The British Army is reflecting on the lessons that can be learned during the Ukraine-Russia conflict to adapt its own tactics with Apache attack helicopters.
Pilots of 3 Regiment Army Air Corps, who command the country’s Apache AH-64E attack helicopters, are adapting their skills and drills to face the challenges of the modern battlefield, based on what they have seen in Ukraine.
Lessons include overcoming air defences, using unmanned aircraft systems (UAS) and the new threat of electronic warfare.
The Apache AH-64 is the world's most advanced helicopter and has been used by the British military in Libya, Iraq, and Afghanistan.
The new E model Apache has a top speed of 186 mph, a new software overhaul to allow for greater target acquisition and can deploy 'Romeo' variant Hellfire missiles.
Fifty of the new models are set to join the Army by 2025, with nearly £300m invested in the first delivery.
Apache pilot Captain 'H' said: "We're tailoring what we do based on the lessons of the modern battlefield and the requirements of our role, which is to provide aviation deep attack as part of the Army's warfighting division.
"We've had to completely change how we operate both in the air and on the ground, to best exploit the AH-64E's improved sensors, weapons and communications systems, as well as its better flying performance."
For the British Army, being ready to fly against air defence systems has been a significant change from the uncontested operations flown by the previous Apache Mk 1 in Afghanistan
Capt 'H' added: "We've had to change from flying hard and fast – when sometimes showing our presence did what troops on the ground needed from us - to a more cautious approach.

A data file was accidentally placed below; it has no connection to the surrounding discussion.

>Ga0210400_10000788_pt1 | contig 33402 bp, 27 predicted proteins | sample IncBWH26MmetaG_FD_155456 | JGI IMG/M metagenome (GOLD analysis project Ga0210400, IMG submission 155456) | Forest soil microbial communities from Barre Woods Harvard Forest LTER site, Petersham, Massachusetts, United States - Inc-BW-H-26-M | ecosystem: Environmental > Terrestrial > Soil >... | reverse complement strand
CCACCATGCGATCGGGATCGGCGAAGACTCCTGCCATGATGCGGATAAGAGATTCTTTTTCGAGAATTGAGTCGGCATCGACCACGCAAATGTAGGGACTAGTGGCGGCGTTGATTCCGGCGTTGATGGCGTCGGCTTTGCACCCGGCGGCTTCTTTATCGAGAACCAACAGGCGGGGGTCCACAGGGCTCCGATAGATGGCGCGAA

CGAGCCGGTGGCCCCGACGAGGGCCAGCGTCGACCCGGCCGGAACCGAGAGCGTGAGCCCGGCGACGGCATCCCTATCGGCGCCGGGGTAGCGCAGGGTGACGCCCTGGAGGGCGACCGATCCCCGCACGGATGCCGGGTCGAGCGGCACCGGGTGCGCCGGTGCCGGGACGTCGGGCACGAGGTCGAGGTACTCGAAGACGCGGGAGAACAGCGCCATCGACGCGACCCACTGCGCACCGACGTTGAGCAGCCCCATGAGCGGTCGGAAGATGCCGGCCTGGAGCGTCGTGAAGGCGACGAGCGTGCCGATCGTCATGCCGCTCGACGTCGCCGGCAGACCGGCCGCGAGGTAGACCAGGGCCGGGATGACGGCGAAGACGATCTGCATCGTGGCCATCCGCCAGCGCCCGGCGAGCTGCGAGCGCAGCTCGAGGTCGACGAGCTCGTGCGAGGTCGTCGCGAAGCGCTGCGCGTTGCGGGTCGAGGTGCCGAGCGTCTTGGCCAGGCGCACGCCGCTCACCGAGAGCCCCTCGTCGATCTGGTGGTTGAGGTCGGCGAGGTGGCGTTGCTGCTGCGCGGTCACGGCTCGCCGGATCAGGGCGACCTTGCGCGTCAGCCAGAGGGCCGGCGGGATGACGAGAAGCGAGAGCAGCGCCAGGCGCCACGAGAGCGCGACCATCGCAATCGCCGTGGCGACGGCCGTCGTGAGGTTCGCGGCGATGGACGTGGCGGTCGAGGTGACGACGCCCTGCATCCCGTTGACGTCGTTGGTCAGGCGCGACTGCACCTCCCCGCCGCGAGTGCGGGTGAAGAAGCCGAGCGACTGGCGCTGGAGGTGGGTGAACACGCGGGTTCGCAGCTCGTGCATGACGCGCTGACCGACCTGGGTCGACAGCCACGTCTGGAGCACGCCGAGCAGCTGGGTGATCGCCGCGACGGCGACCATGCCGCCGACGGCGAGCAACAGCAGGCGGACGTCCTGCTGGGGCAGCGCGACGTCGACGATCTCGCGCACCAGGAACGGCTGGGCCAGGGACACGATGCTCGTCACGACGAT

"To avoid detection and being engaged by air defence, we're flying low and using the contours and features, like woods, to get close enough to attack our targets."
Another aspect of the Army's reflection on the Apache is how their helicopters can be better sustained out in the field.
Forward Arming and Refuelling Points (FARPs) allow pilots to operate deep into the field, but this has had to be adapted to prevent the vital support teams from being located by drones or by having communications intercepted.
"We need to be more mobile and tactically-minded to survive," Staff Sergeant Steve Tymms said.
"We can't just set up in a fixed location, so we've split down to small, self-sufficient teams that work to a matrix of locations and times.
"We're basically making appointments and if an aircraft turns up, we'll give it fuel and weapons, but if not then we pack up and go to the next location.
"It keeps us moving and we can do it without radio comms, so we're much harder to target."
Arming and loading point commander Corporal Oliver Kenyon said: "Once an aircraft is at a FARP, then we're an obvious and high-value target.
"The clock's ticking and we must fuel and rearm it quickly, get it back in the air and then move ourselves before we get fired on.
"Working like this makes us more survivable, so we can continue to service the aircraft, so they can keep doing their job attacking the enemy."
A key change has been Royal Electrical and Mechanical Engineer soldiers who maintain the aircraft working on individual aircraft from concealed and dispersed positions, rather than a centralised position.
Aircraft technician Lance Corporal Chris Voller said: "We can't expect to have the luxury of a well-established and secure base.
"Dispersal is about survivability, by presenting the enemy with lots of smaller targets rather than having all the aircraft parked together.
"Working like this is more challenging and needs good communication and planning to think about the kind of jobs we’ll be doing and the tools and spare parts that we'll need."